Tapering concerns have led a flight to cash, at the expense of equity and bond funds, and bond yields have been on a one-way ticket higher since May, when the Fed's policy minutes sparked fears the central bank would start tapering off assets purchases this year.
Outflows from U.S. bond mutual funds and exchange traded funds accelerated in August, and were the third highest on record, according to TrimTabs, the third highest. A slew of recent positive economic reports has added to concerns the Fed will make its move when the jobs report is released in two weeks' time.
Bill Blain, senior fixed income broker at Mint Partners, agreed the 10-year yield will test 3 percent when the payrolls report is released on September 6.
"At moment the Treasury market is range-bound - every time it tests a top it is then supported. For it to roll through 3 percent will require a catalyst event… I think the key test will be September 6 payroll data – if that is strong then we coast through 3 percent and up," Blain told CNBC.
"Next week the [bond] auctions may prove a hurdle, but probably not enough to push it past the support."
(Read More: Goldman Sachs: Treasury Yields Will Hit 4%)
Meanwhile, Barclays revised its 10-year outlook higher on Friday, forecasting it will rise to 3.75 percent by the third quarter of 2014.
Despite this, Saxo Bank Chief Economist Steen Jakobsen forecast on Friday that yields could reach "new lows" instead.
"The combination of depressed participation rates and weak 'real growth', plus Obamacare and bad jobs, leads our models to predict a big reversal on the recent trends, with surprising implications for quantitative easing, and new lows in yields," Jakobsen said in a research note.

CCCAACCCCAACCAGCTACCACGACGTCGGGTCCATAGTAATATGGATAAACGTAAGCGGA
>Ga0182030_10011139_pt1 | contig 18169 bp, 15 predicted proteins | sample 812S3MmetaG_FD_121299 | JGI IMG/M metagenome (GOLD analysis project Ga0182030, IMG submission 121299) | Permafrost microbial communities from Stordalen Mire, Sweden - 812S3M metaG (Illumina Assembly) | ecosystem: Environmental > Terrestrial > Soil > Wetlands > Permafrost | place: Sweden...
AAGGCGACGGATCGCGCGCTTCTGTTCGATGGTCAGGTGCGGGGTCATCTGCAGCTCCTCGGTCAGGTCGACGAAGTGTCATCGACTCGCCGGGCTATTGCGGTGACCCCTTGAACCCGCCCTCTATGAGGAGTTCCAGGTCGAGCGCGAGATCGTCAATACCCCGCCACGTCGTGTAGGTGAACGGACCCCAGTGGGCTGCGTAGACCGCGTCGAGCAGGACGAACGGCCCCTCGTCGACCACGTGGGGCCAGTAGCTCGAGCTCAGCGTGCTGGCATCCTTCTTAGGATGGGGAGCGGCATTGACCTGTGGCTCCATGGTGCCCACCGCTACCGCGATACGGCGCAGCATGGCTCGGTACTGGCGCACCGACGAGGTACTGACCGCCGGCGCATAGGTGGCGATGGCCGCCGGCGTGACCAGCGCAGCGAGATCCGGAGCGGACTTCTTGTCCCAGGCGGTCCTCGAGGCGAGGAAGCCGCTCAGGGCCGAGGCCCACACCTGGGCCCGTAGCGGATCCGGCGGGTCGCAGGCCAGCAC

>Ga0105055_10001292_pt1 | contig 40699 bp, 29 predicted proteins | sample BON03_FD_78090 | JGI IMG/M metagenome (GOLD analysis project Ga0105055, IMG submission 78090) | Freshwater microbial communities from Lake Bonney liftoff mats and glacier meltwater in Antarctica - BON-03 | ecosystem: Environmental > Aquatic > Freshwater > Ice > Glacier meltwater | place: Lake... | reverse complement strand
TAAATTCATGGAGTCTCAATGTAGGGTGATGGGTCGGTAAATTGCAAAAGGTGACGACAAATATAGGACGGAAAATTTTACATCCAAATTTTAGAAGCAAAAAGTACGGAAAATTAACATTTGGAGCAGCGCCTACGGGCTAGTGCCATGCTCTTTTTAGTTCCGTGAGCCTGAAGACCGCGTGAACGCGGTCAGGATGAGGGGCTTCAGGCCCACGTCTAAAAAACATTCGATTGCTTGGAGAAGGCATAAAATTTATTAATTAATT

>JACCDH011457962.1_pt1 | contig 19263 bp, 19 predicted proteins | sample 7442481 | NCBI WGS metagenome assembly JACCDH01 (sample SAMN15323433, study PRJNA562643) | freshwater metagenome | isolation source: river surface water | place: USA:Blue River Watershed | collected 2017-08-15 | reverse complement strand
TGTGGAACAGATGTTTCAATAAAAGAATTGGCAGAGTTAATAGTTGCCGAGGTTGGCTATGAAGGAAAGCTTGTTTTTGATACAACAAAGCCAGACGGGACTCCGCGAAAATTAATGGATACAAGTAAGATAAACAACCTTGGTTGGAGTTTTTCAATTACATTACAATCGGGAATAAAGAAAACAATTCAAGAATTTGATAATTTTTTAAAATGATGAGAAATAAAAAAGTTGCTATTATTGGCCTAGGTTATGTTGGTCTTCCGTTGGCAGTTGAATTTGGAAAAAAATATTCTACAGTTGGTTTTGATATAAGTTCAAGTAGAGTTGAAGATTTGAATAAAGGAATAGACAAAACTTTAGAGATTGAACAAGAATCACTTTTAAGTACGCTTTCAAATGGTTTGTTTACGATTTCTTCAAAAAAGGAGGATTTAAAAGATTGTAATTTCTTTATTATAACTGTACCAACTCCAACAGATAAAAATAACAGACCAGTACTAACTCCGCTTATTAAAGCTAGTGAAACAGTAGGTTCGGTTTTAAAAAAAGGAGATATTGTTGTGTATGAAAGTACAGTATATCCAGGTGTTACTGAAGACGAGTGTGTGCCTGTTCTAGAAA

(Read More: Pimco's Gross: Bond selloff a skirmish, not a war)
Charles Dumas, an economist at Lombard Street Research, had similar thoughts, as did Jessica Hinds at Capital Economics. Hinds said the market had now fully acclimatized to the prospect of less accommodative monetary policy, and that the 10-year yield could fall back slightly by year-end.
Dumas, meanwhile, saw weak growth in the U.S. as a catalyst for the Fed continuing quantitative easing until winter at the earliest.
"Our forecast is for Treasury yields to be easing down over the next few months," he said in a note on Friday.
"With the onset of genuine recovery – which, subject to fiscal policy, we expect next year – yields could then pick up again. At some stage, if recovery is durable, a powerful upswing of yields should occur, but quite possibly not within the next 12 months."
By CNBC.com's Matt Clinch. Follow him on Twitter